Samsung is “relentless.” Like a freight train headed off a cliff, the Korean manufacturer often refuses to slow down despite looming danger ahead. Its relentless release strategy is like someone firing devices out of a shotgun, while a company like Apple uses a sniper rifle and scope.
Take the previous six Gear watches as evidence. All of these came out in the time span of a calendar year, and they all bombed. Why? None was thought through. The original Galaxy Gear came out in October 2013. It looked geeky, had a broken notifications system, wasn’t comfortable to wear, came with a terribly awkward charging cradle, and focused on activities people didn’t want, like Dick Tracy wrist-phoning and snapping crappy photos from your wrist. After it came out, I felt compelled to warn readers not to buy a smartwatch yet.
A few months later, Samung shotgunned out the Gear 2 and Gear 2 Neo, two sequels that were mostly slight improvements and tweaks. Along with them was the Gear Fit, a widescreened thing that couldn’t decide if it was a Fitbit or a smartwatch. A couple months later, Google announced Android Wear, so Samsung repackaged its Gear with Android, which was also a poor user experience at launch. Finally, later in 2014, Samsung released the Gear S, an absolutely massive watch that would look more natural on a Power Ranger than a person. It was so bad that I overheard Samsung reps talking about its faults at a launch event in New York. It’s gimmicks included making you type on an impossibly tiny touch keyboard. That doesn’t even SOUND smart.
Our consensus again in 2014: Don’t buy a smartwatch.
Samsung knew it could make a watch, but executives never asked themselves why. If you release a product simply to stay ahead of the market, copy a rival, or keep up, you probably aren’t serving your customers. The Apple Watch, which is not without hiccups, does attempt to offer iPhone users a complementary, complete experience. It has a reason to exist, but even the Apple Watch isn’t winning everyone over. Editor-in-chief Jeremy Kaplan, for example, is not a fan.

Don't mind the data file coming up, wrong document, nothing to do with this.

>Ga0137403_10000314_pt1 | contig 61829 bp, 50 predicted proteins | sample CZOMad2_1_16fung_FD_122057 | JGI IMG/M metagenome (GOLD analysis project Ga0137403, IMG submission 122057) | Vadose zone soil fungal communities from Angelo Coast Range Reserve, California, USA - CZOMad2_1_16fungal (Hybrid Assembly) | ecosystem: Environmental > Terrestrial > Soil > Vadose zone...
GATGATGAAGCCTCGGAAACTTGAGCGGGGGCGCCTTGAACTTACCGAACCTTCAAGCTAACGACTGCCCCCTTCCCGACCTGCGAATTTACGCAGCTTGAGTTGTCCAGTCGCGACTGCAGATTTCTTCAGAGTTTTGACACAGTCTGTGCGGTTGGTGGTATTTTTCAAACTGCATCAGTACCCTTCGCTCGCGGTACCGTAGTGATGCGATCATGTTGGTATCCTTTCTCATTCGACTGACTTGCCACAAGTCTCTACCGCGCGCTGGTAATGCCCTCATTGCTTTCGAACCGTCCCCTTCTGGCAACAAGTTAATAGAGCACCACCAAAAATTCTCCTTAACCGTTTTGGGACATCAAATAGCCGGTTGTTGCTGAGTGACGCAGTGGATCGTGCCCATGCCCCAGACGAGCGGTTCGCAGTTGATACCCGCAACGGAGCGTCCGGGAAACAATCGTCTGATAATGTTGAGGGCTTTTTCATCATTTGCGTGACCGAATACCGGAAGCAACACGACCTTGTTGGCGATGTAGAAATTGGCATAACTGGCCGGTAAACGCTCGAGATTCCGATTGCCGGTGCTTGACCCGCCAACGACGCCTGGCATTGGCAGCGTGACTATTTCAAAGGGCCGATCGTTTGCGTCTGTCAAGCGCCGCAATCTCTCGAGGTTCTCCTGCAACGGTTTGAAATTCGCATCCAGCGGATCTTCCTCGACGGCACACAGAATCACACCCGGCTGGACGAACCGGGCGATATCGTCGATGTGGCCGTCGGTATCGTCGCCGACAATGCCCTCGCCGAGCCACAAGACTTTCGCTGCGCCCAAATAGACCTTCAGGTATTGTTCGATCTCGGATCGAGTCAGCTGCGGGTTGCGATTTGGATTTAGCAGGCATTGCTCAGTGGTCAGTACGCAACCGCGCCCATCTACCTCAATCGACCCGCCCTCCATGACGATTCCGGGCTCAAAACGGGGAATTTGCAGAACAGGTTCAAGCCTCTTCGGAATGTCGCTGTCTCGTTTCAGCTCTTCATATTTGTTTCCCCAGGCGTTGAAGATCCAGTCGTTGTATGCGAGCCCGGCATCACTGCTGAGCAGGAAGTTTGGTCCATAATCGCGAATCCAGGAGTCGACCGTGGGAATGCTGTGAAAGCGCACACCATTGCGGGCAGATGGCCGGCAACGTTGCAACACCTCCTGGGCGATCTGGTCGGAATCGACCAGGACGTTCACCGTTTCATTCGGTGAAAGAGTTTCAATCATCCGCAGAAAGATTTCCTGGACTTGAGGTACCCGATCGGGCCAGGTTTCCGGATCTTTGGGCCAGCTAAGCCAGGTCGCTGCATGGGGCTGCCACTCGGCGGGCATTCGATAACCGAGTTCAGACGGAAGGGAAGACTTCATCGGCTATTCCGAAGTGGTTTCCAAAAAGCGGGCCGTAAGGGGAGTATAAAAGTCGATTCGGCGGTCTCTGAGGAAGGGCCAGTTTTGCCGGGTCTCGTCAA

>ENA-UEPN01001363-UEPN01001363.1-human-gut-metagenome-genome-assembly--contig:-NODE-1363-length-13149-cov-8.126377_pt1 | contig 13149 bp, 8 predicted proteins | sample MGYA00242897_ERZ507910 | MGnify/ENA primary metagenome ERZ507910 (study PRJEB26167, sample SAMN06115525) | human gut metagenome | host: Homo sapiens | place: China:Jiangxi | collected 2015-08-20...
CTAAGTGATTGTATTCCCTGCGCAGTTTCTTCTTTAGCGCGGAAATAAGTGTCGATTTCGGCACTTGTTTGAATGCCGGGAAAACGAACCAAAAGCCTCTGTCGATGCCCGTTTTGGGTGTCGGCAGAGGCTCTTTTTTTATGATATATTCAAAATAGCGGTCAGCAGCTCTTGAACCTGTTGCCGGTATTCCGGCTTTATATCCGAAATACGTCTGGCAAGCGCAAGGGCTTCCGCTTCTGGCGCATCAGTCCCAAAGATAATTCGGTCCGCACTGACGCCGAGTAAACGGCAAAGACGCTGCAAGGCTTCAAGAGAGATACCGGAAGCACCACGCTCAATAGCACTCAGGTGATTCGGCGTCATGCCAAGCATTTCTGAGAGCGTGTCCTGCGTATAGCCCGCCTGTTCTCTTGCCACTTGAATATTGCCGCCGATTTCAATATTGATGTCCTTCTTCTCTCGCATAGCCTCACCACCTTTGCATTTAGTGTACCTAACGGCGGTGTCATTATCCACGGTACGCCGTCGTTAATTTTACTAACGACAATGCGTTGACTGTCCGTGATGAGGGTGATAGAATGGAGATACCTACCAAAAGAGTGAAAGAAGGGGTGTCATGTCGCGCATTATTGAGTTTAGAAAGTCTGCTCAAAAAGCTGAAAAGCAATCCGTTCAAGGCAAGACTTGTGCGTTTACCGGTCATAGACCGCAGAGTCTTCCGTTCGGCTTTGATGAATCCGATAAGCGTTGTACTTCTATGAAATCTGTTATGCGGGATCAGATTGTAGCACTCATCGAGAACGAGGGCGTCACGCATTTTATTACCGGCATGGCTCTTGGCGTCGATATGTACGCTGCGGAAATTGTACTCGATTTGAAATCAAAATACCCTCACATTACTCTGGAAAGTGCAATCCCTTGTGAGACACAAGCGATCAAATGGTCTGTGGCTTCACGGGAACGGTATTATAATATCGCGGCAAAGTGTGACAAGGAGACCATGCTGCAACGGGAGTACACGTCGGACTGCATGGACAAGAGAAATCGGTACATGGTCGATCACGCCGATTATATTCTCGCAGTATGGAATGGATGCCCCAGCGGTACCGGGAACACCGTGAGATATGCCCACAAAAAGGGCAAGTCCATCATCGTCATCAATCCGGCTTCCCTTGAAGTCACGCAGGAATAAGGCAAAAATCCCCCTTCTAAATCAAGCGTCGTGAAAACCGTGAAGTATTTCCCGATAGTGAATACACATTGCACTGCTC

Samsung doesn’t just make these mistakes with smartwatches. Even its flagship Galaxy S6/S6 Edge and S6 Edge Plus phones have problems. Not only were there too many near-identical phones for people to choose between, Samsung sacrificed the waterproof features and durability of the Galaxy S5 by covering them in two-sided glass and aluminum, so they looked more like the iPhone 6. Then there’s the Edge. Sigh. Though Edge phones are beautiful and fast, they are ultimately built around a gimmick. Bent-edged screens look gorgeous, but they aren’t useful, and they make the phones more fragile (and twice as expensive to fix).
Why we’re so excited for Samsung
Did Samsung finally hit rock bottom on its “relentless innovation” strategy? I’m not sure, but the Gear S2 seems to have come from a company that graduated rehab. Let’s hope it doesn’t relapse.
After six watches in one year, Samsung got the message: No one wants crappy watches. So it sat back, spent a year examining its failures, and made a device built entirely around the best ideas every company has come up for in smartwatches, a few fantastic innovations like the rotating bezel, and a coherent interface to tie them all together in a way that just works. It’s a crazy idea in the tech industry, but Samsung decided to stop spamming its customers and make the best product it possibly could.
If Samsung continues to take its time, say no to short-sighted ideas, and focus, the Gear S2 could usher in its rebirth. For now, it’s the best reason yet to consider a smartwatch, and I’m shocked and delighted that it came from Samsung.
The views expressed here are solely those of the author and do not reflect the beliefs of Digital Trends.